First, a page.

Choosing an Insect Repellent for Travel
DEET, icaridin, citronella, eucalyptus – the choices for insect repellentsare almost endless! But are they all equally effective? When you’re travelling to areas around the world with mosquito born diseases like malaria, yellow fever, dengue, zika, chikungunya or Japanese encephalitis, you want to make sure you’re protected. Here are some things you should know about insect repellents to make sure you are choosing one that works.
Chemical vs natural products
Natural or botanical repellents containing eucalyptus, citronella, soybean oil, geranium oil and castor oil are available but there is not enough evidence available to prove that they are effective. These may do the trick during Canadian summer months but for travel to areas with mosquito borne diseases they just don’t cut it. The Public Health Agency of Canada recommends a repellent with DEET (10% for children 2-12 years and 30% for adults) or 20% icaridin when at risk for mosquito borne diseases.
Now how do you choose between DEET and icaridin? Here’s what you need to know.
DEET (chemical name: N,N-diethyl-m-toluamide) has traditionally been considered the gold standard of insect repellents and is effective at repelling mosquitos, ticks, black flies, deer flies and chiggers.It has been used for more than 50 years and is the most widely used and studied insect repellent worldwide.
In Canada, DEET-containing repellants are available in concentrations of up to 30%. DEET repellents can be found worldwide in concentrations of up to 100%, but research has shown that concentrations greater than 50% do not provide higher protection. Children 6 months to 12 years of age should use up to 10% DEET, applying no more than 3 times per day on children 2-12 years old, and once per day on children 6 months to 2 years old, and avoiding prolonged use. Adverse events to DEET are rare. The most common side effects from DEET include skin and eye irritation.
DEET should be applied onto exposed skin. It should be used carefully on clothing as it may damage some fabrics as well as some plastics. Some products may also have an unpleasant odour or can leave skin feeling greasy following application. DEET products are available as sprays, wipes, or lotions.
Icaridin, also known as Picaridin (chemical name: hydroxy-ethyl isobutyl piperidine carboxylate) was created in the 1980s and licensed in Canada in 2012. It has similar effectiveness to DEET in repelling mosquitoes, ticks, and black flies.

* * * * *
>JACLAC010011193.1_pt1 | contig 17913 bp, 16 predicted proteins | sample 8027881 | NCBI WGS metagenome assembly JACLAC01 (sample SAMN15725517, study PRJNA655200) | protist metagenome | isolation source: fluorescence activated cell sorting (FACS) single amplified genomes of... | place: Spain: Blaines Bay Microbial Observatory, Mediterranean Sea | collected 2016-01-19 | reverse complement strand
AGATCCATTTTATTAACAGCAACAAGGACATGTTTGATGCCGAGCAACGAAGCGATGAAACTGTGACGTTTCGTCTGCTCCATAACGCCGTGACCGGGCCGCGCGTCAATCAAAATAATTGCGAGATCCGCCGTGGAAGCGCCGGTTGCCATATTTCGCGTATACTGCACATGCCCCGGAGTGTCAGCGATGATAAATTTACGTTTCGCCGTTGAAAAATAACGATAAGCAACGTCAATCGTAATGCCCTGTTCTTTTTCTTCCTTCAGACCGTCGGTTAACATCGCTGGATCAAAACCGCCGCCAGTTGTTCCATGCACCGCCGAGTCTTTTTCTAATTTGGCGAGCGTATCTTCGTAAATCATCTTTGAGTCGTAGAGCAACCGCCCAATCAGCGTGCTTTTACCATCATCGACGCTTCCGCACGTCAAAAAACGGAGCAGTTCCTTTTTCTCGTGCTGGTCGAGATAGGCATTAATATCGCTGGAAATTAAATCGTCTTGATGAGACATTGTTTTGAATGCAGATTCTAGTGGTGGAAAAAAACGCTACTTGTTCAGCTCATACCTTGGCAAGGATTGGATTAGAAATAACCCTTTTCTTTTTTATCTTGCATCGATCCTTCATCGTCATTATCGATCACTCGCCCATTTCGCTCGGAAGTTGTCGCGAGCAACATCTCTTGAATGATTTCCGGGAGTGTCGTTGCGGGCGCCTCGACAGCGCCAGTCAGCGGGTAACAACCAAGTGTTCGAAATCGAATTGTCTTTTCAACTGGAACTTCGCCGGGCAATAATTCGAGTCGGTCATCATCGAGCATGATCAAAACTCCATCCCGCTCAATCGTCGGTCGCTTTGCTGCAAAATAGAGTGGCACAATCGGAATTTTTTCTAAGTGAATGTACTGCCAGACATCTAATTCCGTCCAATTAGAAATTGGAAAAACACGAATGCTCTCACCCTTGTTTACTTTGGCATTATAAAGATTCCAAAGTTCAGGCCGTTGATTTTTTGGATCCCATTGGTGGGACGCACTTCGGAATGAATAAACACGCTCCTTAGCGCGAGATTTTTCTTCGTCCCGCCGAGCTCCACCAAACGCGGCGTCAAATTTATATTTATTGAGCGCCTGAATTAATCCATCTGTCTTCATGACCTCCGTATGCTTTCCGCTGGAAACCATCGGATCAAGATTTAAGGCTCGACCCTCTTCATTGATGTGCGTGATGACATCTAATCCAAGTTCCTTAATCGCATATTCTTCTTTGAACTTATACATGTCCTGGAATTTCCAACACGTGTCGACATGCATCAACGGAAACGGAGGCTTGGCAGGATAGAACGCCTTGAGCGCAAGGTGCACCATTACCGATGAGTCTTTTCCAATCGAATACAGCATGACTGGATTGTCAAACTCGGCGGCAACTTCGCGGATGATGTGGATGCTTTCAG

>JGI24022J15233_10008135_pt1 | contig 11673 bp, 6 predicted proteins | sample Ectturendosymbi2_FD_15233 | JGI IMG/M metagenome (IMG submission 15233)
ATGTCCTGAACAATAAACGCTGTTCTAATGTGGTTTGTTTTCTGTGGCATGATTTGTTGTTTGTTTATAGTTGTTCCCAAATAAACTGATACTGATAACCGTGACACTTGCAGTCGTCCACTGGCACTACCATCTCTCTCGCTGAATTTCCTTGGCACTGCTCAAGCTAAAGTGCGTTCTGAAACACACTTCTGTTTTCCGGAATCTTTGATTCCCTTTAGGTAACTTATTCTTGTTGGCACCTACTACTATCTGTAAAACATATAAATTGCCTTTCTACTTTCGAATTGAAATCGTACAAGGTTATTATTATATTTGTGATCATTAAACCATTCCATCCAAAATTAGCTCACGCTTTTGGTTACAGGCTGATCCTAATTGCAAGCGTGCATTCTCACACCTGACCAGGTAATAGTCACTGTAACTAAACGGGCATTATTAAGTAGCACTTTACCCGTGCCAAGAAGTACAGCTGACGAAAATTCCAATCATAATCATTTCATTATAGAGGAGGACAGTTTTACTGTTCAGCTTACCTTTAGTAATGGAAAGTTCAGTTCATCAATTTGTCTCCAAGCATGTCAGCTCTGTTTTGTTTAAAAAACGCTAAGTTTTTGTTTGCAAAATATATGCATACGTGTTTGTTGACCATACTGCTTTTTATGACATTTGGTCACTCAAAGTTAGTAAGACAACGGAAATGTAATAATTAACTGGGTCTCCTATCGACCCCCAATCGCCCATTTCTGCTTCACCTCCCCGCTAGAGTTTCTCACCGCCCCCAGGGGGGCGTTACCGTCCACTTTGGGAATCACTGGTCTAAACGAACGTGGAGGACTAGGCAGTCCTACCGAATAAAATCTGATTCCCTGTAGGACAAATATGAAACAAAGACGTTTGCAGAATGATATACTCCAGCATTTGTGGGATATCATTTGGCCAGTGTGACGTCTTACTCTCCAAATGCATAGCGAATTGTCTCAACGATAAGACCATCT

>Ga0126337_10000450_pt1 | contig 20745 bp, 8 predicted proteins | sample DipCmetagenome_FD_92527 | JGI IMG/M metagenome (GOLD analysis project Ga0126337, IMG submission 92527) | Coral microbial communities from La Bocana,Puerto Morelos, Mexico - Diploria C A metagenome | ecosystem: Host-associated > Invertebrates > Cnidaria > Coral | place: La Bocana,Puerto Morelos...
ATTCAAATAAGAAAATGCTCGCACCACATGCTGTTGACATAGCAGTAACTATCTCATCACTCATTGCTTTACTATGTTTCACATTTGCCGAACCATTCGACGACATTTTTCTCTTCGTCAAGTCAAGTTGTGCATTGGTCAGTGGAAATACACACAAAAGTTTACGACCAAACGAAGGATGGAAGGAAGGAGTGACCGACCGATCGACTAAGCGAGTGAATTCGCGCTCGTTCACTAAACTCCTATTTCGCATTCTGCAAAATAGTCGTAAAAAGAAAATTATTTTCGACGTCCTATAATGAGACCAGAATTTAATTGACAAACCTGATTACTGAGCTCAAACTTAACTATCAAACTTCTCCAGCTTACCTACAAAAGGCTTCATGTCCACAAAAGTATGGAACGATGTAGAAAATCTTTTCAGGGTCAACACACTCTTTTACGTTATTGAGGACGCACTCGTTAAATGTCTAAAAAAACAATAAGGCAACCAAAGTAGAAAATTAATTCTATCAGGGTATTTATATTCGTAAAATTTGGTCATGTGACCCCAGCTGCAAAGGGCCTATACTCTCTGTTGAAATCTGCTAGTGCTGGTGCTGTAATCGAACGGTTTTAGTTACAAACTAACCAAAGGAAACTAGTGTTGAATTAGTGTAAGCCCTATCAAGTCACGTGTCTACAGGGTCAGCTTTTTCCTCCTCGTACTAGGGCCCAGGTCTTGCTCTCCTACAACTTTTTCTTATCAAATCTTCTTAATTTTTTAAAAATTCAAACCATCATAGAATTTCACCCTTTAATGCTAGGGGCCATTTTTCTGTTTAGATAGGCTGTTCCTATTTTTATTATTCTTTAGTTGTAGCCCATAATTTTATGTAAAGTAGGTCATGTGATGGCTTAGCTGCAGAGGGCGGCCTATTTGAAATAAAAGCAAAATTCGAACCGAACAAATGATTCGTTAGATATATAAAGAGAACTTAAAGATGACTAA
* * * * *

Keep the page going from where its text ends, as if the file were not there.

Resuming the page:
It can be used in children 6 months of age and older. The Public Health Agency of Canada indicates that Icaridin is the preferred product for children, as it requires less frequent application than 10% DEET. It has minimal odour, is non-greasy, and will not damage synthetic material or plastics.
The choice is yours! Both DEET and Icaridin have similar effectiveness in repelling mosquitoes, ticks, and black flies. DEET products will also repel deer flies, and chiggers so if you are traveling to a destination where these insects are a risk than DEET may be your product of choice. DEET also comes in a variety of forms, so there is more choice in choosing a spray, lotion or wipes. Icaridin is a gentle alternative that will not damage any synthetic materials or plastics. If you are traveling with children than Icaridin may be your first choice. Much of the decision comes down to personal preference, so as long as you are traveling with either DEET or Icaridin then you can’t go wrong!
Tips for applying your repellent:
- Avoid spraying repellent near face, eyes, and food, and wash hands after applying. Do not use over cuts, wounds, or irritated skin.
- Apply insect repellent 15-20 minutes after applying your sunscreen.
- DEET and Icaridin can be used when pregnant or breastfeeding but should not be applied directly to the abdomen or nipple area.
- When applying repellent to children adults should spray first on their own hands, then spread onto the child’s exposed skin while avoiding the child’s hands, eyes, mouth and sparingly around the ears.
- Repellent may need to be reapplied more frequently than what is indicted on the label, so reapply as needed. If the insects are biting then reapply!